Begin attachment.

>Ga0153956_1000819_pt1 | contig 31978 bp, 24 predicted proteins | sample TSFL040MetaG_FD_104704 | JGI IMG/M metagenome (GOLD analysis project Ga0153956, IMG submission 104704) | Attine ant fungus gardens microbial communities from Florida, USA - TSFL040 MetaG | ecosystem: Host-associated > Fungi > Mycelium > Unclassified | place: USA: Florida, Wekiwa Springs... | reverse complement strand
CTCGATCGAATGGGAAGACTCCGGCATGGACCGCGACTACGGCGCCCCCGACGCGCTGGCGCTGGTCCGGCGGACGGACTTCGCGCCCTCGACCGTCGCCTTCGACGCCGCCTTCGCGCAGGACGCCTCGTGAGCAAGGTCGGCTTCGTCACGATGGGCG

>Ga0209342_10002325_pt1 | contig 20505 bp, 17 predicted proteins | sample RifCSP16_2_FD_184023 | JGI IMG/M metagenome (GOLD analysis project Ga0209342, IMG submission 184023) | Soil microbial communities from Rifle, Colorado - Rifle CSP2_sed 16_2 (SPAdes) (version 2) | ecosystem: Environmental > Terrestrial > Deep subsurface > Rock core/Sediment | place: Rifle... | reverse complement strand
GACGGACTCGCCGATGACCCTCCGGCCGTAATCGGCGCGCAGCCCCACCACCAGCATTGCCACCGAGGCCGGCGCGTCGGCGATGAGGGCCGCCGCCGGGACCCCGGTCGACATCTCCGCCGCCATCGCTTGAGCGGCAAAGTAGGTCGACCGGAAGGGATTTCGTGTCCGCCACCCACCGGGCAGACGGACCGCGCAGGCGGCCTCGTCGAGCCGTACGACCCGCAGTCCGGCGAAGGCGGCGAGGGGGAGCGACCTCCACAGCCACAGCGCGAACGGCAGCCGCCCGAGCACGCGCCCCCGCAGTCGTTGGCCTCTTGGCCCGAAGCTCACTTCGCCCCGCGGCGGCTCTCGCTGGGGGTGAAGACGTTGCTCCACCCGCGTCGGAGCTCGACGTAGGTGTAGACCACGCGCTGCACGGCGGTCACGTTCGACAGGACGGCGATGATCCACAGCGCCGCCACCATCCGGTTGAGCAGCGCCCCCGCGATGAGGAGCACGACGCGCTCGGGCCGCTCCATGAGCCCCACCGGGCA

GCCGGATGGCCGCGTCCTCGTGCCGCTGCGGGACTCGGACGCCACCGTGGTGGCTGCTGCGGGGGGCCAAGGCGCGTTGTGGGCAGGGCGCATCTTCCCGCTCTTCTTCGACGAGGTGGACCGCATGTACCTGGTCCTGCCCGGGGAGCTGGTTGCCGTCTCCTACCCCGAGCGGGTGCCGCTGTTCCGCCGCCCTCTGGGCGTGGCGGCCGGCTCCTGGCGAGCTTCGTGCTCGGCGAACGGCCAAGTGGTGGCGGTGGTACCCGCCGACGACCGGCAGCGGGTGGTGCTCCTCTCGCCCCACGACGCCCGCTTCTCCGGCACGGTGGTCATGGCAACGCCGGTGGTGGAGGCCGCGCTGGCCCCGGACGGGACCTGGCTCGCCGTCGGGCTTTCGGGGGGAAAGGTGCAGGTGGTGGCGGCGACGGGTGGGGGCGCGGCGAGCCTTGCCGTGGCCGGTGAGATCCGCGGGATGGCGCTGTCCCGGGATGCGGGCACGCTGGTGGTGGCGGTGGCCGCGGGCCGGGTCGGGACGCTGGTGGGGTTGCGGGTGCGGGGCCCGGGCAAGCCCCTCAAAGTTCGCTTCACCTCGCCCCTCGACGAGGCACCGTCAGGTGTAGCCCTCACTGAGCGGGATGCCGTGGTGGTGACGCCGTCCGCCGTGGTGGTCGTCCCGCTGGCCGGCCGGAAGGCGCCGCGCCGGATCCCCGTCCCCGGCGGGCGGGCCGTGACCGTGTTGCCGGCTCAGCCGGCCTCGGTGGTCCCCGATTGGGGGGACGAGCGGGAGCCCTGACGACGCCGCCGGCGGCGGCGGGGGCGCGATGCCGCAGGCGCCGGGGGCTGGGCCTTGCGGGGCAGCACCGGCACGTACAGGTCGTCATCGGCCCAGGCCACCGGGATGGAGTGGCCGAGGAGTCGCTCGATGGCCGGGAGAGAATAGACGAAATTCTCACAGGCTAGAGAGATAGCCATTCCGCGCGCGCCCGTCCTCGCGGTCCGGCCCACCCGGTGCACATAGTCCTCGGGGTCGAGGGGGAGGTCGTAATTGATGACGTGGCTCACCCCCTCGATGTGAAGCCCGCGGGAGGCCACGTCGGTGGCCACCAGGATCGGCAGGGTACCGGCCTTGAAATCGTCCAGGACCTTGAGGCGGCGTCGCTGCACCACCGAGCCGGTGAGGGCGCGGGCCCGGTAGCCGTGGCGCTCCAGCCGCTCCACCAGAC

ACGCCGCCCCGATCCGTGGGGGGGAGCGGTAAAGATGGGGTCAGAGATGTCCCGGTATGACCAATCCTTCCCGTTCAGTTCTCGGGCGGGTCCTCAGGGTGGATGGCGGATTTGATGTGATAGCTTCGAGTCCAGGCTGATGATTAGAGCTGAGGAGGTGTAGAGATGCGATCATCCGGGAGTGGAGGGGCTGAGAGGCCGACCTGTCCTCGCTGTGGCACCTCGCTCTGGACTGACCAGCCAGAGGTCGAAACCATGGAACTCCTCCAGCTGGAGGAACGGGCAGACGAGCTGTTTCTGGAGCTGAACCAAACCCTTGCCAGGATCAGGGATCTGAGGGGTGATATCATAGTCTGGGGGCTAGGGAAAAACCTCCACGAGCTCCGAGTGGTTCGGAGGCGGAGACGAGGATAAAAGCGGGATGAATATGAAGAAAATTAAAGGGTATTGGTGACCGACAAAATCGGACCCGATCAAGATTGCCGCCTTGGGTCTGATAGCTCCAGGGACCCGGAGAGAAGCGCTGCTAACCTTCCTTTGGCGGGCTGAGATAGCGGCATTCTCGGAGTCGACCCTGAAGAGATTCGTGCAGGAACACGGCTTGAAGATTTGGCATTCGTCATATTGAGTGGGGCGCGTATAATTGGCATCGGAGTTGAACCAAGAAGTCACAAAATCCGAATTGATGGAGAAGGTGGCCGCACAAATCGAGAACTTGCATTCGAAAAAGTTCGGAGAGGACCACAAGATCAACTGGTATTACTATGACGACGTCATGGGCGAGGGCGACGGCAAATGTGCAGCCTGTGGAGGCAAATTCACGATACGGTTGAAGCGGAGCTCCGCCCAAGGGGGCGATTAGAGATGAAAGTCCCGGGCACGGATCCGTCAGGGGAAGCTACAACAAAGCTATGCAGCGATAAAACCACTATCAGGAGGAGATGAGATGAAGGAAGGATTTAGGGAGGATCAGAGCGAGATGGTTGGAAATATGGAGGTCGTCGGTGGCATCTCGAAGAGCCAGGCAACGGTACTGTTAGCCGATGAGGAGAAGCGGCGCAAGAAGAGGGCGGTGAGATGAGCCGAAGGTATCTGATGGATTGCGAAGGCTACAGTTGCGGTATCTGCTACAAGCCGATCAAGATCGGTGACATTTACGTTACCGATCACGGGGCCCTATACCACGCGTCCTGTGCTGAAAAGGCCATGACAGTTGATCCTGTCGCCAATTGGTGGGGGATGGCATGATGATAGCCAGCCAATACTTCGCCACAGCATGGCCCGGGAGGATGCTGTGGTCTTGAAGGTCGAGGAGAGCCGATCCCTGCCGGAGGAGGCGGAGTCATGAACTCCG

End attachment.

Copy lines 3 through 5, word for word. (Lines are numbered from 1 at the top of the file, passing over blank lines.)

>Ga0209342_10002325_pt1 | contig 20505 bp, 17 predicted proteins | sample RifCSP16_2_FD_184023 | JGI IMG/M metagenome (GOLD analysis project Ga0209342, IMG submission 184023) | Soil microbial communities from Rifle, Colorado - Rifle CSP2_sed 16_2 (SPAdes) (version 2) | ecosystem: Environmental > Terrestrial > Deep subsurface > Rock core/Sediment | place: Rifle... | reverse complement strand
GACGGACTCGCCGATGACCCTCCGGCCGTAATCGGCGCGCAGCCCCACCACCAGCATTGCCACCGAGGCCGGCGCGTCGGCGATGAGGGCCGCCGCCGGGACCCCGGTCGACATCTCCGCCGCCATCGCTTGAGCGGCAAAGTAGGTCGACCGGAAGGGATTTCGTGTCCGCCACCCACCGGGCAGACGGACCGCGCAGGCGGCCTCGTCGAGCCGTACGACCCGCAGTCCGGCGAAGGCGGCGAGGGGGAGCGACCTCCACAGCCACAGCGCGAACGGCAGCCGCCCGAGCACGCGCCCCCGCAGTCGTTGGCCTCTTGGCCCGAAGCTCACTTCGCCCCGCGGCGGCTCTCGCTGGGGGTGAAGACGTTGCTCCACCCGCGTCGGAGCTCGACGTAGGTGTAGACCACGCGCTGCACGGCGGTCACGTTCGACAGGACGGCGATGATCCACAGCGCCGCCACCATCCGGTTGAGCAGCGCCCCCGCGATGAGGAGCACGACGCGCTCGGGCCGCTCCATGAGCCCCACCGGGCA

GCCGGATGGCCGCGTCCTCGTGCCGCTGCGGGACTCGGACGCCACCGTGGTGGCTGCTGCGGGGGGCCAAGGCGCGTTGTGGGCAGGGCGCATCTTCCCGCTCTTCTTCGACGAGGTGGACCGCATGTACCTGGTCCTGCCCGGGGAGCTGGTTGCCGTCTCCTACCCCGAGCGGGTGCCGCTGTTCCGCCGCCCTCTGGGCGTGGCGGCCGGCTCCTGGCGAGCTTCGTGCTCGGCGAACGGCCAAGTGGTGGCGGTGGTACCCGCCGACGACCGGCAGCGGGTGGTGCTCCTCTCGCCCCACGACGCCCGCTTCTCCGGCACGGTGGTCATGGCAACGCCGGTGGTGGAGGCCGCGCTGGCCCCGGACGGGACCTGGCTCGCCGTCGGGCTTTCGGGGGGAAAGGTGCAGGTGGTGGCGGCGACGGGTGGGGGCGCGGCGAGCCTTGCCGTGGCCGGTGAGATCCGCGGGATGGCGCTGTCCCGGGATGCGGGCACGCTGGTGGTGGCGGTGGCCGCGGGCCGGGTCGGGACGCTGGTGGGGTTGCGGGTGCGGGGCCCGGGCAAGCCCCTCAAAGTTCGCTTCACCTCGCCCCTCGACGAGGCACCGTCAGGTGTAGCCCTCACTGAGCGGGATGCCGTGGTGGTGACGCCGTCCGCCGTGGTGGTCGTCCCGCTGGCCGGCCGGAAGGCGCCGCGCCGGATCCCCGTCCCCGGCGGGCGGGCCGTGACCGTGTTGCCGGCTCAGCCGGCCTCGGTGGTCCCCGATTGGGGGGACGAGCGGGAGCCCTGACGACGCCGCCGGCGGCGGCGGGGGCGCGATGCCGCAGGCGCCGGGGGCTGGGCCTTGCGGGGCAGCACCGGCACGTACAGGTCGTCATCGGCCCAGGCCACCGGGATGGAGTGGCCGAGGAGTCGCTCGATGGCCGGGAGAGAATAGACGAAATTCTCACAGGCTAGAGAGATAGCCATTCCGCGCGCGCCCGTCCTCGCGGTCCGGCCCACCCGGTGCACATAGTCCTCGGGGTCGAGGGGGAGGTCGTAATTGATGACGTGGCTCACCCCCTCGATGTGAAGCCCGCGGGAGGCCACGTCGGTGGCCACCAGGATCGGCAGGGTACCGGCCTTGAAATCGTCCAGGACCTTGAGGCGGCGTCGCTGCACCACCGAGCCGGTGAGGGCGCGGGCCCGGTAGCCGTGGCGCTCCAGCCGCTCCACCAGAC